Social Media: The New Front Row of Fashion

Calvin Klein, Marc Jacobs, Michael Kors, Tommy Hilfiger and Rodarte among the brands that will live stream their shows.

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Nicole Miller’s Twitter page.

Photo By Courtesy Photo

Style Coalition has spotlighted the designers who are “doing it right” with the first annual Fashion 2.0 Social Media Awards, sponsored by Ideeli and Lucky Magazine. Garnering the most nominations, with four categories each, were Chanel and Diane von Furstenberg; followed by Dolce & Gabbana with three, and Louis Vuitton, Christian Louboutin and Tory Burch with two each. The winners were revealed on Feb. 10 and included DKNY for Best Twitter.

There are also a few fashion pioneers who are going beyond social media and embracing other innovative technologies. Vivienne Tam collaborated with Hewlett-Packard for the fourth time, setting up a live blogging station of TouchSmart computers for the third consecutive season. The TouchSmart notebook replaced standard clipboard check-in, and a selection of bloggers received notebooks to view the run-of-show, e-mail their comments, and upload images and videos directly to their blog during the presentation. The invite list for Tam’s presentation on Saturday included 200 bloggers or 20 percent of the total press invited. An LED tower at Tam’s SoHo boutique also displayed a live feed of the presentation.

Norma Kamali is using ScanLife technology throughout the exhibit at her flagship during fashion week. ScanLife is a system that allows users to scan a two-dimensional barcode on clothing with their camera phones to receive information on the look on their mobile device. Kamali will also makes sure brand updates are sent through all viral venues, including Facebook and Twitter, and views bloggers as very important.

Then there is Marc Bouwer, a self-declared pioneer of digital fashion shows. The Halston alum was the first American designer to host a virtual show of the collection in 2007. According to Bouwer, his fall runway show was taped Feb. 5 in a studio with model Candice Swanepoel against a green screen. The video will launch on the Web on Feb 18. When asked what caused him to switch to a digital show format, Bouwer said, “At first it grew out of frustration with getting a really great time slot during fashion week at Bryant Park…You sometimes get lost in the shuffle, and the cost of shows is rising and rising.”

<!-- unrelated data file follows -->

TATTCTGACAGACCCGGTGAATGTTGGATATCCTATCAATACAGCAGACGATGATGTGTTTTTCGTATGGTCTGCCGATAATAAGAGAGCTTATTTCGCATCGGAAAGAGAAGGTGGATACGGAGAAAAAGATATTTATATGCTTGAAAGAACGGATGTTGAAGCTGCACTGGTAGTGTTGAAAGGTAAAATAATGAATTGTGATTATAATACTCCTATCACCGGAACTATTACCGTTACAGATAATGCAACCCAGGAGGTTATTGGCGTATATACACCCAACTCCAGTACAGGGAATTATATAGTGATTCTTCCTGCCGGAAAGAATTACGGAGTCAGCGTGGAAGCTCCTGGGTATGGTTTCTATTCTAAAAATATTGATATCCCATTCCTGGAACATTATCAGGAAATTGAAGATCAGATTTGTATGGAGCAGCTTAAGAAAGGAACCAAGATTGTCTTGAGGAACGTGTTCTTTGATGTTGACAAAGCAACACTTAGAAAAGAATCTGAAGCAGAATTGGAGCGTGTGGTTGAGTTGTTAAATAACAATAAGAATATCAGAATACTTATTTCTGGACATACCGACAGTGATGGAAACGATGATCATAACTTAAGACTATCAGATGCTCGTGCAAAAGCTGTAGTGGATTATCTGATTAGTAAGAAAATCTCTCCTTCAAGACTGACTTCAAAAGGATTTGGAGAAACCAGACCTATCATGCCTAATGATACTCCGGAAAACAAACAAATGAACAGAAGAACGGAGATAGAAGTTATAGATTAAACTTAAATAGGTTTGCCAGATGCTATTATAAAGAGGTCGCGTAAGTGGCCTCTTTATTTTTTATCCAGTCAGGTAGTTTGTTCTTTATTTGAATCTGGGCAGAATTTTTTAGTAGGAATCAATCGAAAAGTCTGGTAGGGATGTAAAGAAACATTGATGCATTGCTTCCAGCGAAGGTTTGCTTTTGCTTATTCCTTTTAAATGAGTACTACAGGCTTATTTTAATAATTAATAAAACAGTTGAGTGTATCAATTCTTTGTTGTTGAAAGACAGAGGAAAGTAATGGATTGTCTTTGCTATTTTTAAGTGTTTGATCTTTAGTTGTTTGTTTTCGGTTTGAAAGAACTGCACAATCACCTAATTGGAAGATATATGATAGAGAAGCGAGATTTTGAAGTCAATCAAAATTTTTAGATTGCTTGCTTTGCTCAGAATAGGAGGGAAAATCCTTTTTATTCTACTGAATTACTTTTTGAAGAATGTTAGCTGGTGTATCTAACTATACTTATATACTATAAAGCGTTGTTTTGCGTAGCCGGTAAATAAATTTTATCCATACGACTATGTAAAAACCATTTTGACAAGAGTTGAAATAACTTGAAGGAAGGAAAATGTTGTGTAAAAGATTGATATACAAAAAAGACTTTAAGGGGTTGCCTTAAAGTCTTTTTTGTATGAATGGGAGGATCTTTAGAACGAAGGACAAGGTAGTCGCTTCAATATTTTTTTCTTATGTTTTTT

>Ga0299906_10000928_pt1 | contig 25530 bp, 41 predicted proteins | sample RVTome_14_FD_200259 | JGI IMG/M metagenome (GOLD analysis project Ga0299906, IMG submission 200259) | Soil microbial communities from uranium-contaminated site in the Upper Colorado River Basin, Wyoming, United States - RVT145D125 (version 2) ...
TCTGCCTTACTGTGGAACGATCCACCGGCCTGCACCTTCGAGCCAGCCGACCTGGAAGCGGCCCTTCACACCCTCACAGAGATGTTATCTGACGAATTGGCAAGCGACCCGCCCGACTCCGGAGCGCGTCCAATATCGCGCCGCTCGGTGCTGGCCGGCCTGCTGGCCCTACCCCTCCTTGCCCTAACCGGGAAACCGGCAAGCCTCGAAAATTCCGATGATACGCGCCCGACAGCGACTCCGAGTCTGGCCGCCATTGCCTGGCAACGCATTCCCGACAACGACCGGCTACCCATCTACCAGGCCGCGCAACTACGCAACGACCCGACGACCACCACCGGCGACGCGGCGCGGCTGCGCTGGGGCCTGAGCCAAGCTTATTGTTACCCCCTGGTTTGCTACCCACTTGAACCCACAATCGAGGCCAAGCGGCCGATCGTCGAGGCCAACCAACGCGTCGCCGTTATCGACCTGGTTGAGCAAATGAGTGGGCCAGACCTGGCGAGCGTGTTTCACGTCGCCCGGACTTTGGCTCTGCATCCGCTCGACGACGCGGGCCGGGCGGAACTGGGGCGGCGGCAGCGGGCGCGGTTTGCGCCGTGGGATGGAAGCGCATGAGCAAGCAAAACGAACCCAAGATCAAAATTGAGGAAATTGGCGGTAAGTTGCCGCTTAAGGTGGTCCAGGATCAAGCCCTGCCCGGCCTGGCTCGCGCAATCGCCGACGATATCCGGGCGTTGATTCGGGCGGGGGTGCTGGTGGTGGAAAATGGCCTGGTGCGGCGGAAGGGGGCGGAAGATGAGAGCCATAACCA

As a cost-effective solution, Bouwer said, “The future was totally obvious: going on the Internet.” He continued, “You have to understand your new audience and how they are getting their information and go with that. There was a much more useful and intelligent approach to marketing ourselves.” According to the brand, Bouwer’s spring show this year got 42,000 hits on YouTube.

Temperley London is another designer that has embraced a digital installation format over the last two seasons instead of showing on a traditional runway, and will do the same for its fall collection on Tuesday. The tech-savvy brand is blogger friendly as well, and its guest list for the installation consists of nearly 40 percent from the online set.

Reem Acra will also embrace a digital-only format for her show on Wednesday, in place of a in-person live show. “I have so many clients overseas. I have so many people who want to be part of [the show],” Acra told WWD on Thursday.

Rachel Roy had live backstage video of her Sunday presentation on Twitter and Facebook. The designer said this was to “give people a more 360-degree view of my presentation. It lets people feel like they are on this journey with me and creates excitement and anticipation,” said Roy. “Access is important. I want my presentation to feel inclusive rather than exclusive and bloggers help add a level of intimacy and access to my collection. The Rachel Roy woman is everywhere — not just in New York.”

Nanette Lepore started a diary blog on Feb. 8 that chronicles everything going on in the 10 days leading up to her fall runway show. There will also be live-tweeting from the show. “I think a lot of people don’t know what goes into the production of a show,” she said.


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